COLLATERAL CONCERNS IN TIMES OF FINANCIAL CRISES PHILADELPHIA SURETY CLAIMS ASSOCIATION T. Scott Leo LEO & WEBER, P.C.
Letters of Credit • Two Types • Conventional/Commercial • operates as a transaction's primary payment mechanism for goods or services • Contemplates payment upon performance • Standby Letter of Credit • Requires the issuer to pay a specified sum upon certain conditions stated in the letter of credit. This type is most commonly used by sureties • Contemplates payment upon failure of performance
Standby Letters of Credit • In 1985, standby letters of credit issued in the US totaled to $147 billion • As of 1998, standby letters of credit jumped to over $750 billion • 11% of the standby letters of credit are drawn down as a result of the account debtor’s failure to perform its obligations
Benefits of Letters of Credit • Standby letters of credit protects a surety’s collateral • In the event of a principal’s bankruptcy, the surety may draw on the letter of credit without lifting the automatic stay because the letter of credit is not property of the bankruptcy estate • Allows the surety unfettered access to the funds without the risk and delay of seeking a court’s approval to use the collateral
Risks in Times of Financial Crises • The surety’s collateral is protected with a letter of credit in the event of a principal’s insolvency….this is not necessarily the case in the event of the issuing bank’s insolvency….
Letters of Credit are not FDIC insured • Although letters of credit are specifically listed in the definition of insured deposits in the Federal Deposit Insurance Act (12 U.S.C. 1813(1)(l)) the FDIC has long held that a stand-by letter of credit “should not be treated as a deposit for insurance purposes unless the customer of the depository institution, at whose behest the standby letter of credit is issued, provides some form of asset or ‘hard earning’ to cover the liability.” -FDIC Advisory Opinion FDIC-90-13 June 4, 1990.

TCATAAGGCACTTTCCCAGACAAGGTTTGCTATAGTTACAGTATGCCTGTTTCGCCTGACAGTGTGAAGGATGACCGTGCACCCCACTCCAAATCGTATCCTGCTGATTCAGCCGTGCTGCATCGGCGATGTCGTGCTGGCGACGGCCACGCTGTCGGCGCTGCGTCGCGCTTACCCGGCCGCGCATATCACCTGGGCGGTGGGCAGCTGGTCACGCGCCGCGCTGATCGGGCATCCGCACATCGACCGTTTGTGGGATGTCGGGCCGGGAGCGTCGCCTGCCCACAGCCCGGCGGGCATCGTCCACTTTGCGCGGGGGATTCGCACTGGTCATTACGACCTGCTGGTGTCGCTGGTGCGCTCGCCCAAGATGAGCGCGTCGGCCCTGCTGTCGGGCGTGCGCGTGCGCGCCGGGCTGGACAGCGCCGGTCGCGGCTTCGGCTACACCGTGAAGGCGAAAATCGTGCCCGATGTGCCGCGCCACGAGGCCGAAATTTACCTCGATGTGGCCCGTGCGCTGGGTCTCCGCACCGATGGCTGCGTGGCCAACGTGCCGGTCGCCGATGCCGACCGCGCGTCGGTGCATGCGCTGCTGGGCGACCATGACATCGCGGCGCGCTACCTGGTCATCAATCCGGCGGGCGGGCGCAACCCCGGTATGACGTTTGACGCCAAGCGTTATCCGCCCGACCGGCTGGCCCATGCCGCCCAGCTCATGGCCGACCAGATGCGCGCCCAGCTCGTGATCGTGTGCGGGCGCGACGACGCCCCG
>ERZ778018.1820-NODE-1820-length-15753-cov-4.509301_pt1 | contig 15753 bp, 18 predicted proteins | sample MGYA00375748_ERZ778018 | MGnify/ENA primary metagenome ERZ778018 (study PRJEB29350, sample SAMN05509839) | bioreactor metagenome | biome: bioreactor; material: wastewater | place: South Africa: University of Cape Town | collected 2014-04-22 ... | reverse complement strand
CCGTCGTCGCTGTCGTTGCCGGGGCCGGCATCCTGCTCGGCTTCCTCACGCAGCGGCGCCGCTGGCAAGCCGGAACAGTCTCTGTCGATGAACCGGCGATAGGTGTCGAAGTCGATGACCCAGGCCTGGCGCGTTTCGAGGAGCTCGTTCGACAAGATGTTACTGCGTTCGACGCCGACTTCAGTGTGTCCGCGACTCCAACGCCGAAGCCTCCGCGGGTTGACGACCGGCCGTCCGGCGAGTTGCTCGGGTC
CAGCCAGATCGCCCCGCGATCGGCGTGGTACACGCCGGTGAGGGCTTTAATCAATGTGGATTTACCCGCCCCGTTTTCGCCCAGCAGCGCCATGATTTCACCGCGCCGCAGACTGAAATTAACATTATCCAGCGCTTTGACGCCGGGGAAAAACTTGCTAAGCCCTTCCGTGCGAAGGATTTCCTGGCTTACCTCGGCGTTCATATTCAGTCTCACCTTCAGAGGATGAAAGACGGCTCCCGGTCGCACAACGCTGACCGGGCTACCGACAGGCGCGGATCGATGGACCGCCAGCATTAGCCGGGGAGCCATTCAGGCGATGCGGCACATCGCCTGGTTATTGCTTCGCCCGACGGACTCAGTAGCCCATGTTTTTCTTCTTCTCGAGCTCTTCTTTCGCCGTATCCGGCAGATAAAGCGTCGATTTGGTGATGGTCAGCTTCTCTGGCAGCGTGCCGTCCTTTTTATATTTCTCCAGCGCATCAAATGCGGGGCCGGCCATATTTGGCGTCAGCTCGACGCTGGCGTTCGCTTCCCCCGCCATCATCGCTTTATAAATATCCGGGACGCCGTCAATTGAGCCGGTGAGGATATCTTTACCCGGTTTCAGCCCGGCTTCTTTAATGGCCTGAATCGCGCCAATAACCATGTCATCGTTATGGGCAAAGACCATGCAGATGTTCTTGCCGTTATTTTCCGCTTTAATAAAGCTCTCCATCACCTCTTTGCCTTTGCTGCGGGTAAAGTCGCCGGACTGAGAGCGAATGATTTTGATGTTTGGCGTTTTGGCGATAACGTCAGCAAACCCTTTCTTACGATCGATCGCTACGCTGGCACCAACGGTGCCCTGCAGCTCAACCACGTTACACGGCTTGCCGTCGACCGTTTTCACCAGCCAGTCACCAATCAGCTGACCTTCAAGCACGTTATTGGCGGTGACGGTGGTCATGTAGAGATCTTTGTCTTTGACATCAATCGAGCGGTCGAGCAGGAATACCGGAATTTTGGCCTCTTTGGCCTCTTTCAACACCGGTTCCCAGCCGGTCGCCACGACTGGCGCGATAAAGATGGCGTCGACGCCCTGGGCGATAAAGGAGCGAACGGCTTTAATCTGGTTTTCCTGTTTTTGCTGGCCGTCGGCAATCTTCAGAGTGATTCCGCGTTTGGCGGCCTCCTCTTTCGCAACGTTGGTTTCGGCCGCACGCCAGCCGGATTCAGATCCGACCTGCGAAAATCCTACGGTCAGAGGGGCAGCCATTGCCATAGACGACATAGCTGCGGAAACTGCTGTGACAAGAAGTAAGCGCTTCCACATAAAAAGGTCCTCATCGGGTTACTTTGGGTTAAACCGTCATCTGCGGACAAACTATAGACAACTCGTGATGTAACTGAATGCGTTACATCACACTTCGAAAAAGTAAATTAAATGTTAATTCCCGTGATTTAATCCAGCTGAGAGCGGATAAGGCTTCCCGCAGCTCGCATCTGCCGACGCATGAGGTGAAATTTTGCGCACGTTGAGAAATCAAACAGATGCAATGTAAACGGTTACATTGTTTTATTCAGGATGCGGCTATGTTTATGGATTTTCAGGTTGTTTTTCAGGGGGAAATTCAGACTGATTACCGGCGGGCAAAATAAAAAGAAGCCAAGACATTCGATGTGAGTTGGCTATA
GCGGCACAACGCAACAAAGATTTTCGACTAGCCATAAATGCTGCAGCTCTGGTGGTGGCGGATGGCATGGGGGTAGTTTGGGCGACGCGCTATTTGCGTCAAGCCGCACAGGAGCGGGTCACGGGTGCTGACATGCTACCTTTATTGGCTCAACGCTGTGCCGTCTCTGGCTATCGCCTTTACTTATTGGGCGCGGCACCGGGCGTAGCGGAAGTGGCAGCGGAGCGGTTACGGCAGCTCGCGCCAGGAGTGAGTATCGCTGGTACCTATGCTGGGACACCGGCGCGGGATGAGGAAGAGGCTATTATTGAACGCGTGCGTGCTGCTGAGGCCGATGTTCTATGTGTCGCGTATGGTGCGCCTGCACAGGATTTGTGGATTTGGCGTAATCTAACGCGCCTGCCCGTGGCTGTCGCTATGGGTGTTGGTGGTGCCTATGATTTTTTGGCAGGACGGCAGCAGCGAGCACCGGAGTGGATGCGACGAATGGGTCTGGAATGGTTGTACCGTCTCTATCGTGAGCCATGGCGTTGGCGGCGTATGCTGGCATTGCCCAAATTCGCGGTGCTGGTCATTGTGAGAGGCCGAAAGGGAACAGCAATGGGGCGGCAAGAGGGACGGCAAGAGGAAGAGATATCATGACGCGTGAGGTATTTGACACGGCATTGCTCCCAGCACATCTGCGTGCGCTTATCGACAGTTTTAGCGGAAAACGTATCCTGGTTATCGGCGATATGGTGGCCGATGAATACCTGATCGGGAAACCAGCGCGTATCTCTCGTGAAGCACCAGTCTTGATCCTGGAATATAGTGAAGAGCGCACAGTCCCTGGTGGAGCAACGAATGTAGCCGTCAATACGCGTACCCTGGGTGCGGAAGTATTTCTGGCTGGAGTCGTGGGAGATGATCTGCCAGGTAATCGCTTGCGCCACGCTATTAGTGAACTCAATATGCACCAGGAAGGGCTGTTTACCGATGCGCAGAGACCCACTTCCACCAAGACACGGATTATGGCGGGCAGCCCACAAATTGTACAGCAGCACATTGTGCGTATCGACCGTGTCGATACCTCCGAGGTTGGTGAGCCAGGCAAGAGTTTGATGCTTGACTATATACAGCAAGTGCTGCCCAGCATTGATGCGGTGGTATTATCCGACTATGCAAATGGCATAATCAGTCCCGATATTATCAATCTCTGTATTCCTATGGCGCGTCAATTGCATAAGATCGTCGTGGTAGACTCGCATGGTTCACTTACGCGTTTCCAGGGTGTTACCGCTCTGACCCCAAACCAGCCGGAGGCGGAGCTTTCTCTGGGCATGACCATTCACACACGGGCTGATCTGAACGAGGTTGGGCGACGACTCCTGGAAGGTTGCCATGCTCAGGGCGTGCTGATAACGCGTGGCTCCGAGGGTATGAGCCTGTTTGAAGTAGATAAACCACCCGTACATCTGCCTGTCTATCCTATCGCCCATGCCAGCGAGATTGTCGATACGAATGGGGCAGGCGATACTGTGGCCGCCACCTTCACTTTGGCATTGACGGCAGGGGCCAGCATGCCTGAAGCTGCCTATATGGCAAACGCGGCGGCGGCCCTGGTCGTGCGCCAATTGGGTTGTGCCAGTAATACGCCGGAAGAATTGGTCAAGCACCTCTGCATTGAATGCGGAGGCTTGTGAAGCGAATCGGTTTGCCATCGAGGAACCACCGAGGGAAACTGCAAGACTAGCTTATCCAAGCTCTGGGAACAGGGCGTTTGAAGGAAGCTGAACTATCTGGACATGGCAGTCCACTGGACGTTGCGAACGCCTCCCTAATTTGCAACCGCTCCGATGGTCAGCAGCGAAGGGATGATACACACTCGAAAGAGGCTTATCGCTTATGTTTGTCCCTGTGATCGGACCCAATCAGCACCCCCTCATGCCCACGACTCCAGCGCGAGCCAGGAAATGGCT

D’Oench Duhme Doctrine • Named after the 1942 Supreme Court case and codified in 12 U.S.C. 1823(e) which provides obligations that are not found in the records of the institution, i.e., not susceptible to discovery during an audit, are not binding on the FDIC and RTC as a receiver of the institution. • Because standby letters of credit were not always accounted for in the books and records of financial institutions, in some instances during the 1980’s the FDIC refused to honor outstanding letters of credit as a consequence of the D’oench Duhme Doctrine
Philadelphia Gear Corp. v. FDIC427 U.S 426 (1986) • The Supreme Court held that a standby letter of credit backed only by a contingent promissory note and was not an insured “deposit”.
Impact of Philadelphia Gear • An unsecured letter of credit beneficiary might only receive a pro-rata share of an institution’s distribution to its uninsured and unsecured creditors. • The FDIC can completely repudiate letters of credit that did not appear in the records of he failed institution.
Changes in Accounting Practices • In December 1991, the FASB issued Statement of Financial Accounting Standards No. 107, entitled "Disclosure about Fair Value of Financial Instruments“.
Collateralized Standby Letters of Credit • In a Statement of Policy issued by the FDIC in 1995, the FDIC stated that after its appointment as conservator or receiver the FDIC may either • Continue any collateralized letters of credit as enforceable • Call, redeem, or prepay any collateralized letters of credit by repudiation or disaffirmance and pay the beneficiary the amount held as collateral • The Policy Statement did not change the FDIC’s position that standby letters of credit are contingent obligations.
Temporary Liquidity Guarantee Program • Fully guarantees certain noninterest-bearing transaction accounts • All other deposit accounts are guaranteed up to $250,000
Letters of Credit Still a Useful Tool • Abandonment of letters of credit during times of financial crisis may not be prudent • Monitor the financial strength of the bank holding collateral or issuing letters of credit • www.standardandpoors.com • www.bankrate.com • www.moodys.com • www.fitchratings.com • Monitor the FDIC Watchlist • Draw before the issuer is placed under receivership or conservatorship
T. Scott Leo LEO & WEBER, P.C. One North LaSalle Street Suite 3600 Chicago, Illinois 60602 Telephone: (312) 857-0910 Facsimile: (312) 857-1240 E-Mail: email@example.com Michigan Office 20 West Michigan New Buffalo, Michigan 49117 Telephone: (269) 469-2293 Facsimile: (269) 469-2316